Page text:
Big “thank you” to all collectors who helped me bring this information to you. There are Pascal, Patrick, Luc, Christian, Uwe, Holger, Jens and some guys who like to stay in the shadow.


Subscribe for more and get an email every time a new article goes online !





Copyright 2018 : Alle Rechte bei dem Verfasser Sascha Ulderup  / All rights with the author Sascha Ulderup


Veröffentlicht am 5 Kommentare

Kampfgruppe Feurstein / Kampf um Narvik

Tag Sammlerfreunde,

heute möchte ich einen doch eher seltenen Nachlass vorstellen, welcher mir freundlicherweise vom Sammler Peter Hauber (MFF Scania) zur Verfügung gestellt worden ist. Auch konnte ich Bilder von Gebirgsjäger – Nachlässen aus der Sammlung von Christian Bachmann (MFF Steinacher) bekommen um den Beitrag hier abzurunden.

Nachlass Komplett – Sammlung Peter Buchner

Es dreht sich hier um die Operation Weserübung und in diesem Kontext natürlich der Einsatz der Gebirgstruppen bezug nehmend auf den Nachlass des Soldaten Bruno Unterweger.

Ich habe eine ganz besondere Verbindung zu diesem Thema, da ich in meiner Zeit an der Offiziersschule der Marine in Flensburg Mürwik eine Seminararbeit über diese ganze Operation schreiben musste. Dazu fällt mir auch immer wieder ein was mein verstorbener Großvater und Kriegsveteran der Wehrmacht „Opa Walter“ gesagt hat und was ich auch in meiner Seminararbeit als Zitat verwendet habe.

„Was machen wir heute?“ (er gab sich immer selber die Antwort) „wir marschieren in Dänemark ein“.

Gruppe Unterweger Sammlung Peter Buchner (4)

Daraufhin sagte er erneut „ und was machen wir heute Nachmittag…..“

Ich lege das mal unter „Landserhumor“ ab und muss dazu sagen, das dem Ausbildungsleiter an der Offiziersschule der Marine dieses Zitat kein Lächeln entlockte…..nun es war eben der Beitrag eines Zeitzeugen wohl aber politisch nicht ganz konform.

Des weiteren verbindet mich mit Narvik das erste Ritterkreuz der Eisernen Kreuzes meiner Sammlung, welches ich aus der Familie des Kommandanten Z2 „Georg Thiele“ bekommen habe. Ein Stück mit viel Geschichte und für mich als Marinesoldat und ehemaliges Besatzungsmitglied auf einem Zerstörer der Marine etwas ganz besonderes.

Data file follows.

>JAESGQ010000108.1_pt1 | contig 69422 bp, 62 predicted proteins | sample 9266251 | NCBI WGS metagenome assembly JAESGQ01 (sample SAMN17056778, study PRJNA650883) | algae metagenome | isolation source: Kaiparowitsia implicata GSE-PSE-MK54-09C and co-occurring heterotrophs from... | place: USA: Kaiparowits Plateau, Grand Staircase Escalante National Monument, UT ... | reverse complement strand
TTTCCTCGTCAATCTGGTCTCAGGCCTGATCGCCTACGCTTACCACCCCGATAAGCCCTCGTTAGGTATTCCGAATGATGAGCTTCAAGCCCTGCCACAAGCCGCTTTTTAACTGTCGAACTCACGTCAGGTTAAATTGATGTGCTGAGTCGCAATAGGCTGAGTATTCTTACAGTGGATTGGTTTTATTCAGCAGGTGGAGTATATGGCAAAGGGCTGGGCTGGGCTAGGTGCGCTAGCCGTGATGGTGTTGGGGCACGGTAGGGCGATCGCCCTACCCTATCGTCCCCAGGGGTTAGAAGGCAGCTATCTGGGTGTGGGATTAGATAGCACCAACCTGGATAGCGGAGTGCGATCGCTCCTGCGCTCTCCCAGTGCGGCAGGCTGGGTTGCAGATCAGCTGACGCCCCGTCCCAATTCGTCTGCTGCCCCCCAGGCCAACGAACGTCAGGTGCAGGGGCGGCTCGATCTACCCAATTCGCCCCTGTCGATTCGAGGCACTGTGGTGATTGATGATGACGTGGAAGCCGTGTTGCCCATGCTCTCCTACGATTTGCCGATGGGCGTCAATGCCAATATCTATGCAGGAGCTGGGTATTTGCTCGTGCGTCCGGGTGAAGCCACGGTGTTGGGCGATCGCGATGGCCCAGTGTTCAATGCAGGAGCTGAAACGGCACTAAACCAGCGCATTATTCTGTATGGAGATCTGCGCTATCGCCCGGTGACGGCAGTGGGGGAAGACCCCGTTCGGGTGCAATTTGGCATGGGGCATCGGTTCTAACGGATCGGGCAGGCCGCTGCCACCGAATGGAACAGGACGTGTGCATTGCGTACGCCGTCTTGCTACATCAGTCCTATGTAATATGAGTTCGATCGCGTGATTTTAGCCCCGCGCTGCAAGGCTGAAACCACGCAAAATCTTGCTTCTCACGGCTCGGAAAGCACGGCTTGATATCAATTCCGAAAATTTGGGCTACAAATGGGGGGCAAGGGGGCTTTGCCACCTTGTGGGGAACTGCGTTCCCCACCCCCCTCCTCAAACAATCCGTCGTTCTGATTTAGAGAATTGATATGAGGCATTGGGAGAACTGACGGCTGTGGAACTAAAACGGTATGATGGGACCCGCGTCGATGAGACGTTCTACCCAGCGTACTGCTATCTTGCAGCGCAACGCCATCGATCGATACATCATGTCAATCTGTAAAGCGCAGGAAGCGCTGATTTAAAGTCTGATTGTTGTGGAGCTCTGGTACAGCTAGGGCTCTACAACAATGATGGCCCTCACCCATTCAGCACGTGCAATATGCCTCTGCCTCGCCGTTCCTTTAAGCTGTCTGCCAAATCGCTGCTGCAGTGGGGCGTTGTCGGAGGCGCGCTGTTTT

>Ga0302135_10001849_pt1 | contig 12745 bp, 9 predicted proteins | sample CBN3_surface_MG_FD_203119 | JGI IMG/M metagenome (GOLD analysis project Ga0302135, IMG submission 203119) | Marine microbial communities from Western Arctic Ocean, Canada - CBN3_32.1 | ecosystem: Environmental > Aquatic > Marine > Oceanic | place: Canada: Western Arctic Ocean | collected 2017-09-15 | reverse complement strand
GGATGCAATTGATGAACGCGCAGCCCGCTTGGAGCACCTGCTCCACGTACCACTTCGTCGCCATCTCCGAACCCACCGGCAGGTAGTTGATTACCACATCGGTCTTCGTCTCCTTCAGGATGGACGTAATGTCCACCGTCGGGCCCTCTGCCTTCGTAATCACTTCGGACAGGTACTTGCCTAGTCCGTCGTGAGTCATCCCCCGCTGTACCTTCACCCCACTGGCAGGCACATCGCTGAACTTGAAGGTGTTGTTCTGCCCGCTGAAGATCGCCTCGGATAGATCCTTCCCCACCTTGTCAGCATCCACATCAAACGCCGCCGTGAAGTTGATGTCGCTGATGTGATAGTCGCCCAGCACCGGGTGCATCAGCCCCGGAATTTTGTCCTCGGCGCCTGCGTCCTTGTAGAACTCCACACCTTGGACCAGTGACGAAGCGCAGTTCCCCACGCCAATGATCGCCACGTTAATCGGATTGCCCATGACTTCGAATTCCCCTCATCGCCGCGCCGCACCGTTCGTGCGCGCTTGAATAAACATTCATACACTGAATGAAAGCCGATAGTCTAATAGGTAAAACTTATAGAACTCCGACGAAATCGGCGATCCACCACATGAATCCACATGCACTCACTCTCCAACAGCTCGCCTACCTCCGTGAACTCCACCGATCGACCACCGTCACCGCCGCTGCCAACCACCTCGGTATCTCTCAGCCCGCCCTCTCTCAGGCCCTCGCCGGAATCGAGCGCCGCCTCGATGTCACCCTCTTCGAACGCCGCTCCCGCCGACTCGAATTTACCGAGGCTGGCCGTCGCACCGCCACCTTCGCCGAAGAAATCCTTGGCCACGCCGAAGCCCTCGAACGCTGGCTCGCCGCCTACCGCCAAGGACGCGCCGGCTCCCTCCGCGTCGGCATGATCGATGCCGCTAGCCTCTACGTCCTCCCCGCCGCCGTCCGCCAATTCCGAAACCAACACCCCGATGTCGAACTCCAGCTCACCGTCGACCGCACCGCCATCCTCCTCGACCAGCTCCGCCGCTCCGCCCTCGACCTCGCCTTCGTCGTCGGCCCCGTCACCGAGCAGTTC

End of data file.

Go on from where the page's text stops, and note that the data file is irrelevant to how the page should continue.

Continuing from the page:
Gruppe Unterweger Sammlung Peter Buchner (2)


Hier nun einige historische Fakten zur Weserübung und zur späteren Operation Büffel:

Unternehmen Weserübung war der Deckname für den mit der Kriegsmarine verübten Angriff der deutschen Wehrmacht auf Norwegen und Dänemark am 9. April 1940.

Strategische Ziele der Invasion waren die Besetzung der norwegischen Häfen, um die deutsche Ausgangsstellung im Krieg gegen Großbritannien zu erweitern und eine Seeblockade zu verhindern, die Kontrolle der Ostseezugänge und die Sicherung der Eisenerz-Versorgung der deutschen Rüstungsindustrie aus Kiruna (Schweden) über Narvik. Dänemark erschien den Planern unter General Nikolaus von Falkenhorst als Nachschubweg unverzichtbar. Langfristig sollten Norwegen und Dänemark in ein „Großgermanisches Reich“ auf dem europäischen Kontinent eingegliedert werden.

Gruppe Unterweger Sammlung Peter Buchner (3)

Sowohl Dänemark als auch Norwegen waren neutral. Dänemark hatte 1939 als einziges nordeuropäisches Land einen Nichtangriffspakt mit Deutschland geschlossen. Deutschland stellte beiden Staaten ein Ultimatum mit der Zusicherung, ihre territoriale Integrität und politische Unabhängigkeit nicht anzutasten, falls sie sofort kapitulierten. Norwegen lehnte ab; die Dänen akzeptierten nach wenigen Stunden Kampf. In der Schlacht um Narvik erlitt die Wehrmacht ihre erste Niederlage des Krieges, doch Anfang Mai war der britisch-norwegische Widerstand weitgehend gebrochen. Allerdings kapitulierte Norwegen erst am 10. Juni 1940, als der deutsche Sieg im Westfeldzug absehbar war und die Wehrmacht sich auch in Narvik durchsetzen konnte.

Gruppe Unterweger Sammlung Peter Buchner (1)

Eingesetzte Soldaten der Wehrmacht ca. 120.000

Soldaten der angegriffenen Länder 110.000 (davon 15.000 Dänemark, 60.000 Norwegen und 35.000 Alliierte)

Verluste Wehrmacht (Gefallen, verwundet, vermisst) 5296 Mann

Verluste Alliierte gesamt: (Gefallen, verwundet, vermisst) 6291 Mann


Im Zuge der Operation Weserübung wurde die Versorgung der kämpfenden Deutschen Truppen in Narvik zunehmend schwieriger……somit musste hier eine Lösung gefunden werden und somit schauen auf die 3. Gebirgsdivision.

Die ersten Soldaten der 3. Gebirgsdivision wurden in den Morgenstunden im Ofotenfjord in Narvik an Land gesetzt. Das hier stationierte 13. norwegische Infanterieregiment leistete nur geringen Wiederstand. Im Laufe des Tages gelang es den deutschen Truppen die Häfen Stavanger, Narvik, Oslo, Bergen und Drontheim von See her und aus der Luft zu besetzen.

Gruppe Unterweger Sammlung Peter Buchner (6)

Damit waren sie den britischen Expeditionsstreitkräften nur um Stunden zuvor gekommen. Die deutsche Marine erlitt in diesen Tagen die schwersten Verluste. Es entstand eine besondere strategische Situation. Die Royal Navy konnte ohne große Behinderung im Nordmeer operieren, die deutschen Kräfte konnten sich ohne größeren Wiederstände frei auf norwegischem Gebiet ausbreiten und einige Brückenköpfe ausbauen.

Gruppe Unterweger Sammlung Peter Buchner (5)

Die 3. Gebirgsdivision, unterstützt von den Besatzungen der gesunkenen Schiffe der Kriegsmarine, stieß dann bei Narvik auf heftigen Wiederstand der 6. norwegischen Division. Zusätzlich wurde diese ab dem 14. April durch die gelandete 24. britische Brigade unterstützt. Am 13. April waren britische, französische (u.a. Alpenjäger) und exilpolnische Truppen im Raum Andalsnes, Namsos und Narvik gelandet. Hauptschlag richtete sich auf Narvik wo im Laufe der Zeit rund 30.000 Mann an Land gingen.